Taking time out from the vehicle displays, I sat down for a chat with Richard Matthews, Alexander Dennis Retail Sales Director (Bus & Coach), and Caroline Szeremeta, Group Marketing Manager. “We’ve been thinking of doing something like this for about four years, and talking to operators, suppliers and stakeholders,” explained Richard. “We wanted a low-key event to celebrate our heritage, our history and our business. We believe our current line up is the most diverse, flexible and wide-ranging we’ve ever offered. There’s a lot of innovation here, when I started there were just 260 employees at Scarborough, now we have 660. We wanted to bring together a mix of old and new to show the heritage of our product. They’re British and built to last.”

“It shows the longevity,” added Caroline, “and how they can be adapted throughout their lifetime. They are British built and built to last” Both Caroline and Richard praise the pride and passion of those who had brought their vehicles. “It will be interesting to see what the judges thought,” said Richard.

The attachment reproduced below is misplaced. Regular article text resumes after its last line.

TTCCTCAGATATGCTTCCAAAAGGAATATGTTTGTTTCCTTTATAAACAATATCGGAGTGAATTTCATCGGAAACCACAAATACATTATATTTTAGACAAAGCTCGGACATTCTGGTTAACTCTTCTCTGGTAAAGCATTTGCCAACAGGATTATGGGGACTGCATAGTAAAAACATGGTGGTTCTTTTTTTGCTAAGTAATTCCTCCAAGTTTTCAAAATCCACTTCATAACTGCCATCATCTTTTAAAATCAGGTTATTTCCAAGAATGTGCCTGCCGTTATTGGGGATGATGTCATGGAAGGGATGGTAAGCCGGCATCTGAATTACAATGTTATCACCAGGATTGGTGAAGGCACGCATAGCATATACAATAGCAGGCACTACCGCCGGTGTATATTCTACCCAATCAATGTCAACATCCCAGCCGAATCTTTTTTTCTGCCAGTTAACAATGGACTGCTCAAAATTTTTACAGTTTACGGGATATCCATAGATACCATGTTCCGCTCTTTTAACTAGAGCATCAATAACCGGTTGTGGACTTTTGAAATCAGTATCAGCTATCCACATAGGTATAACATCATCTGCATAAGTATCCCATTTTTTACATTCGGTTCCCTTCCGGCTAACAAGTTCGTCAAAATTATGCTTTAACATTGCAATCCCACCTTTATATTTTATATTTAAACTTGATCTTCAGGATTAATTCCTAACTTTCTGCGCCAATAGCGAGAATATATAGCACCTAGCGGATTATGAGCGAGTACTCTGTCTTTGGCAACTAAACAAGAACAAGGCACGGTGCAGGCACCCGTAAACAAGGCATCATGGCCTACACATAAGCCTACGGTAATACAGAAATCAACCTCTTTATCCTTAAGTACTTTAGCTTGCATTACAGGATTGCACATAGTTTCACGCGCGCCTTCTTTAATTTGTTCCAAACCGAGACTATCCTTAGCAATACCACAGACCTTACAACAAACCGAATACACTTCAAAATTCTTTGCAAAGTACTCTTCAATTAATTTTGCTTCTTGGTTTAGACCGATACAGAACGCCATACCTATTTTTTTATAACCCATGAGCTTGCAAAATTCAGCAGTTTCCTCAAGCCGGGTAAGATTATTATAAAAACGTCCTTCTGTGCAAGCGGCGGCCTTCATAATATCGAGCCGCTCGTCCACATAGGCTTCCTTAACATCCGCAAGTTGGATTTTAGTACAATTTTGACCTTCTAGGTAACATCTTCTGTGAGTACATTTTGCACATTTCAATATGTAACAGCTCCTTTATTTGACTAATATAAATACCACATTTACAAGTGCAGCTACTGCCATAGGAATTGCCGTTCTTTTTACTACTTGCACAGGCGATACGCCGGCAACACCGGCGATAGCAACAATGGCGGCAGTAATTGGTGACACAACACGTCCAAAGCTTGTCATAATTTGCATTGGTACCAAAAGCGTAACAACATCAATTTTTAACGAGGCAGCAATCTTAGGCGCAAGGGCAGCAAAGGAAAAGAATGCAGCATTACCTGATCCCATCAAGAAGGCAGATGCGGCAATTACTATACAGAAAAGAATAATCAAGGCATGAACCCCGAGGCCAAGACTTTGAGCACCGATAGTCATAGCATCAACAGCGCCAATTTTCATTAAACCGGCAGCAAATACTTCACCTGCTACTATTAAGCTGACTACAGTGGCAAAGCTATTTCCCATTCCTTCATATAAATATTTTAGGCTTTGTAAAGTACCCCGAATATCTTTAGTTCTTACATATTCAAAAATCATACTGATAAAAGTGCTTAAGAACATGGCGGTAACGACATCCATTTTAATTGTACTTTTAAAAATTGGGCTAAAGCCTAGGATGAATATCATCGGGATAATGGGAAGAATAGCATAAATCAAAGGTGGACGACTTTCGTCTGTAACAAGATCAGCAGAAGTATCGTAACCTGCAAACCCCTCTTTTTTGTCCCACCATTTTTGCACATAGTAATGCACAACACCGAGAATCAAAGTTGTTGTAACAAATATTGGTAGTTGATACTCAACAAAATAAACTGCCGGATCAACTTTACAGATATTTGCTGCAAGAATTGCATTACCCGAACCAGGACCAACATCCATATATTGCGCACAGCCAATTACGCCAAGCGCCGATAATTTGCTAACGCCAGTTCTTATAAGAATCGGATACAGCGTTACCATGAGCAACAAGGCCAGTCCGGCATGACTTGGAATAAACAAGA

Although it was primarily an industry event rather than an open day, anyone was able to apply for tickets and there were a number of enthusiasts amongst the families and industry figures. “Who knows what we might do next year though”, continued Richard. “We’ve been very pleased with the support from the industry. A special thanks goes to Tom James of York Pullman for providing the shuttles from the event to hotels in Scarborough town centre and the returns on Friday morning.” The workforce really got behind the idea too. “We’ve had volunteers coming in during their holidays to do factory tours, man the car parks and so on. The Plaxton guys are really proud of what they produce here, and of their contribution to the local economy.” The event was a resounding success for the sales team too, with lots of enquiries being taken for new vehicles as well as promoting ADL’s AD24 online parts and service portal.